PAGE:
I drew the Tampa Bay Devil Rays as my Hope & Faith assignment. I started out by working on humorous ways the Devil Rays could win (the Yanks and Red Sox get thrown into quarantine after it's revealed--during a bench-clearing brawl--that Carl Pavano is infected with a flesh-eating bacteria, which he was hiding from the Yankees brass; Toronto forfeits half its schedule when the U.S. declares war on Canada, and the Blue Jays are sent to Guantanamo as enemy combatants; Billy Beane's [expletive deleted] doesn't work in the playoffs, that kind of thing), but in the end I decided to play things straight and look at ways that the Devil Rays could emulate recent world champions. Here's the obligatory taste:
It's a pay article, but there's also an interview with me and BP Radio's Brad Wochomurka, which is available for free--either by using the radio interface on BP's new-look front page, or by clicking this link here. Monday's BP Radio spot with Brad on the Mariners is available here. Of course, if you use iTunes you should already be subscribed to BP Radio's podcast (c'mon...it's free!).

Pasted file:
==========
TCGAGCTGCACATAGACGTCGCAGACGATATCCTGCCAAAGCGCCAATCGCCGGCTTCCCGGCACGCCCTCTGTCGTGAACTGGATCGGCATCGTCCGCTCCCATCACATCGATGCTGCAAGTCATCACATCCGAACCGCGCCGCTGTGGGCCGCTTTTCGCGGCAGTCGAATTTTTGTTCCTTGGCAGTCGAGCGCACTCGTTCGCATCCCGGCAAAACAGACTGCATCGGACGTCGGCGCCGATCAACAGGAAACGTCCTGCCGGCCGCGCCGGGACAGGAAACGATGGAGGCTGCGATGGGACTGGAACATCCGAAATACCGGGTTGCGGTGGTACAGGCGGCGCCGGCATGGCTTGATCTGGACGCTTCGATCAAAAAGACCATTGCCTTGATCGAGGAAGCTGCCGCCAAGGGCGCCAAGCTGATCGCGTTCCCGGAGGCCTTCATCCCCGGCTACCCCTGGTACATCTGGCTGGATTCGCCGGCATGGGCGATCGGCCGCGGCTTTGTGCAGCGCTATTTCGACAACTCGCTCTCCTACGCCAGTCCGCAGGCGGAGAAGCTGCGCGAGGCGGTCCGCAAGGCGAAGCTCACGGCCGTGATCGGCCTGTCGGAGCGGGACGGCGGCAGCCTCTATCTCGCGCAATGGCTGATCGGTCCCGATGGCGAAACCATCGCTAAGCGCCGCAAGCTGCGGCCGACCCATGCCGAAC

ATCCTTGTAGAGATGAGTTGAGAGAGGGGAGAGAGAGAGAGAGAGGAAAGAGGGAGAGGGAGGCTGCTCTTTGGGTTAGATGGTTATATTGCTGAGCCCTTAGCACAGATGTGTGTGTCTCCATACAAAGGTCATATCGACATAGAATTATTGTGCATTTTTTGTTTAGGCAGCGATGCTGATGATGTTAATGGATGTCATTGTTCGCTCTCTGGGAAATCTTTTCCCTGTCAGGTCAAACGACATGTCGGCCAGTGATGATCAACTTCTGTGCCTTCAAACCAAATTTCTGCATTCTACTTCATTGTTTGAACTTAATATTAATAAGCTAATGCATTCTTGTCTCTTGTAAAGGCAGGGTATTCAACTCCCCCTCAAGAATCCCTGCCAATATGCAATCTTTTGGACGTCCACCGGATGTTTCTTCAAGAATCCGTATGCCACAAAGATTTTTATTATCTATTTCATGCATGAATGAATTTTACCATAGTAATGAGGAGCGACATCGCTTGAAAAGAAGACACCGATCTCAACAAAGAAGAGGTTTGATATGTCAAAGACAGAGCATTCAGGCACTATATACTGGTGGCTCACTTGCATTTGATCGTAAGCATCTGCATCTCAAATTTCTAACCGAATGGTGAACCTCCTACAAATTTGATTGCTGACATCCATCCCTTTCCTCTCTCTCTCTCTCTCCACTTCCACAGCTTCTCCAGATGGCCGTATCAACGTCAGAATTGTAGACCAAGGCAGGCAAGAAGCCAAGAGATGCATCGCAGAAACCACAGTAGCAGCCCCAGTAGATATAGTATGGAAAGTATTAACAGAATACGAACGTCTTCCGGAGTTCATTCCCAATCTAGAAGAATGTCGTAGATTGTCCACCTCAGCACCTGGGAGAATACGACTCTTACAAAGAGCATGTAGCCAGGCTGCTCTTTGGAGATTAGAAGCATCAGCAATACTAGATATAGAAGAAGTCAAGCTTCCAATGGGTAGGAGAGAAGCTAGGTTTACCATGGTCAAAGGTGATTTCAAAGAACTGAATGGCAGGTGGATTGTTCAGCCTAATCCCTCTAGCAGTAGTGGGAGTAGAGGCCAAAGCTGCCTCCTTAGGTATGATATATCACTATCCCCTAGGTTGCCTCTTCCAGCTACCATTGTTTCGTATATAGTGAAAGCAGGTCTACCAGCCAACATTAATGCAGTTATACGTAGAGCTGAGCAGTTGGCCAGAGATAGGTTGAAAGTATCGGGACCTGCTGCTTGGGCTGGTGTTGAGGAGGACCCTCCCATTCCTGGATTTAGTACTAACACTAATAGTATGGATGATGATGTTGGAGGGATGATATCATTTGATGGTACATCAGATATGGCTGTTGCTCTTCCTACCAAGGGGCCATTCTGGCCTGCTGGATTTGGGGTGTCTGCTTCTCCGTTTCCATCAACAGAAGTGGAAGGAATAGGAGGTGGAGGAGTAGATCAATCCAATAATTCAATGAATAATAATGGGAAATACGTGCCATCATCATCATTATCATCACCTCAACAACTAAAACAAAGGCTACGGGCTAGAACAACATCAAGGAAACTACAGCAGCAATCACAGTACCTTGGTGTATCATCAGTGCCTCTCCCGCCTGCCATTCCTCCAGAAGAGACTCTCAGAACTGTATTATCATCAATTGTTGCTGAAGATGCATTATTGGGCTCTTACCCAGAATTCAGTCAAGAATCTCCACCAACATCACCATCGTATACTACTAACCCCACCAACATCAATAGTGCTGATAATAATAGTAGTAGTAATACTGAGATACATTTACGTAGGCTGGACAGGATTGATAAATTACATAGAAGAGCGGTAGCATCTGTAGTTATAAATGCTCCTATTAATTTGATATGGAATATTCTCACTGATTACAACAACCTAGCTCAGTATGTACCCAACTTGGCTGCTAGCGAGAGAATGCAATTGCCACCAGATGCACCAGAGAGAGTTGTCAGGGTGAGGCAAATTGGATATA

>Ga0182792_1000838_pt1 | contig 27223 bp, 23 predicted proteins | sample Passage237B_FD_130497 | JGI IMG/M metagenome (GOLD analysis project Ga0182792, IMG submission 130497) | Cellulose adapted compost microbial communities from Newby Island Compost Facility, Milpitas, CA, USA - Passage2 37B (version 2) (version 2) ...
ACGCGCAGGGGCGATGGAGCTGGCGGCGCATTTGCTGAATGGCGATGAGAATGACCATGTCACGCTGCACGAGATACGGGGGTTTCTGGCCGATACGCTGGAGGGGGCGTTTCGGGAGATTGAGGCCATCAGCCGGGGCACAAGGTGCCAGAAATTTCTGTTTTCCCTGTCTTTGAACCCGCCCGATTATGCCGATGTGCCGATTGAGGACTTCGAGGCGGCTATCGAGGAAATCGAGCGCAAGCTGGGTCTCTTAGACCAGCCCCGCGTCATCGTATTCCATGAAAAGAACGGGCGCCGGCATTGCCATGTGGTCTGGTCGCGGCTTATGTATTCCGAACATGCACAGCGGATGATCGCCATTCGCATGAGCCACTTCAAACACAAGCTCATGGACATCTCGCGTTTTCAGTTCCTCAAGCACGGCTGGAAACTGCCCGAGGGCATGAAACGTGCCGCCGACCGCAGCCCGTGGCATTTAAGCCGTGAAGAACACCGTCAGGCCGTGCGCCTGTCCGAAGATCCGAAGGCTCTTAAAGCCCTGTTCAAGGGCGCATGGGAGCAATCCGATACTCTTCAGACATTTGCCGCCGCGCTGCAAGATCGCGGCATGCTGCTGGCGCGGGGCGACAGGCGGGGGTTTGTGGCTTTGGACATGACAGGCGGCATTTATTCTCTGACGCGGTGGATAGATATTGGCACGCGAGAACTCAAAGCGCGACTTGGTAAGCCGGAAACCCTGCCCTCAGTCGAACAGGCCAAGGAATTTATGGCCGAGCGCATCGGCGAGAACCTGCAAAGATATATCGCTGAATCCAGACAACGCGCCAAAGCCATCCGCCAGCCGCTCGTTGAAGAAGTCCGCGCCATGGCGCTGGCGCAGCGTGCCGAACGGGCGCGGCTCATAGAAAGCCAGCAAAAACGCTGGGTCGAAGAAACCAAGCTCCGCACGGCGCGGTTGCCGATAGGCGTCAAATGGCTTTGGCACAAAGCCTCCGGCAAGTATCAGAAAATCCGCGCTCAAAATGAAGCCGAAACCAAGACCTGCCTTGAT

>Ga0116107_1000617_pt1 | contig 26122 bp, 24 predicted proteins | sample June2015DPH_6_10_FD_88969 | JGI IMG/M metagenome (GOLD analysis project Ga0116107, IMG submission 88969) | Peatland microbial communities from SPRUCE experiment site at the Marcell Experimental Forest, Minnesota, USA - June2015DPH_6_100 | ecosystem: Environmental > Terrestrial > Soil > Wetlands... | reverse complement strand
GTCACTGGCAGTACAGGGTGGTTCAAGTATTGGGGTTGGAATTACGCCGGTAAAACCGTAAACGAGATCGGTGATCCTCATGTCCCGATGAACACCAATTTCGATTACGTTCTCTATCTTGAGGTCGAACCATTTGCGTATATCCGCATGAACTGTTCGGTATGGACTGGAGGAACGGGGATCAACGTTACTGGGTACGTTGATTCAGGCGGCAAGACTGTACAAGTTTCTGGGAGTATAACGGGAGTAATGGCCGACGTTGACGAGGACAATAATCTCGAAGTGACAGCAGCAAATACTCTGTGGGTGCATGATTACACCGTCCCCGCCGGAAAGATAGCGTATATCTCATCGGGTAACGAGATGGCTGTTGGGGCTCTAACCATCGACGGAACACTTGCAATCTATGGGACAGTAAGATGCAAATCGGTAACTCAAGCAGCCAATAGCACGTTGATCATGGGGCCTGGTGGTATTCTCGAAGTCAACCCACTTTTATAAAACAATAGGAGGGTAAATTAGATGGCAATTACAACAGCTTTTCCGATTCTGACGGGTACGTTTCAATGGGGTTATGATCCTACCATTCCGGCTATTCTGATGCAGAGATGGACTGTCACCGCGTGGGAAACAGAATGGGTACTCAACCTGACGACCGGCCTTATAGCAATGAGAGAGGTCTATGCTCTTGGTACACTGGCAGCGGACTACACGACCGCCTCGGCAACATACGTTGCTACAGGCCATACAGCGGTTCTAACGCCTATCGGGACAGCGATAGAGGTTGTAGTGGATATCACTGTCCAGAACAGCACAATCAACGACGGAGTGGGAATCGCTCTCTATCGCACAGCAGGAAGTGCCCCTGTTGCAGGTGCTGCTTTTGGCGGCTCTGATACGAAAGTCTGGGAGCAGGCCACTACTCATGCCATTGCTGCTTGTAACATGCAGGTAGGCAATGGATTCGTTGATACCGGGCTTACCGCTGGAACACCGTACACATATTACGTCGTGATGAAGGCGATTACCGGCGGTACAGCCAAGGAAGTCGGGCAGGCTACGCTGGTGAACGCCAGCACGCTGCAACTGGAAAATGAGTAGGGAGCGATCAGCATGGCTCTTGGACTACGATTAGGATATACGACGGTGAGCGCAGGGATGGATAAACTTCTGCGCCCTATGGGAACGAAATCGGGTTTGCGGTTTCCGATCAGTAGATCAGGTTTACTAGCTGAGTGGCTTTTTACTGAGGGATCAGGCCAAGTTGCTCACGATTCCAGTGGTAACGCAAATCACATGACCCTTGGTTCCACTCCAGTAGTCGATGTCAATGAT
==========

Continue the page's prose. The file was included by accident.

That’s a lot of ifs, mights, coulds and maybes up there. To some, this entire exercise may seem ridiculous. The Devil Rays have never come within ten games of a winning record, in their entire history. They’re in a tough division, with two of the best-heeled gatekeepers in the game’s history. Nothing in this team’s track record indicates that they have what it takes to contend.
That’s why we leave you with a lesson from the 1997 World Champions. History doesn’t matter in baseball. Every Opening Day, you start with a clean slate, no matter how bad or good your team was the year before. The Florida Marlins won the World Series in the first winning season of their franchise’s history. So did the New York Mets. It would take hard work, good timing, and an almost ridiculous amount of luck, but for the moment we can still wonder: why not the Devil Rays?
Hope to see all you locals at the Columbia University event tonight at six.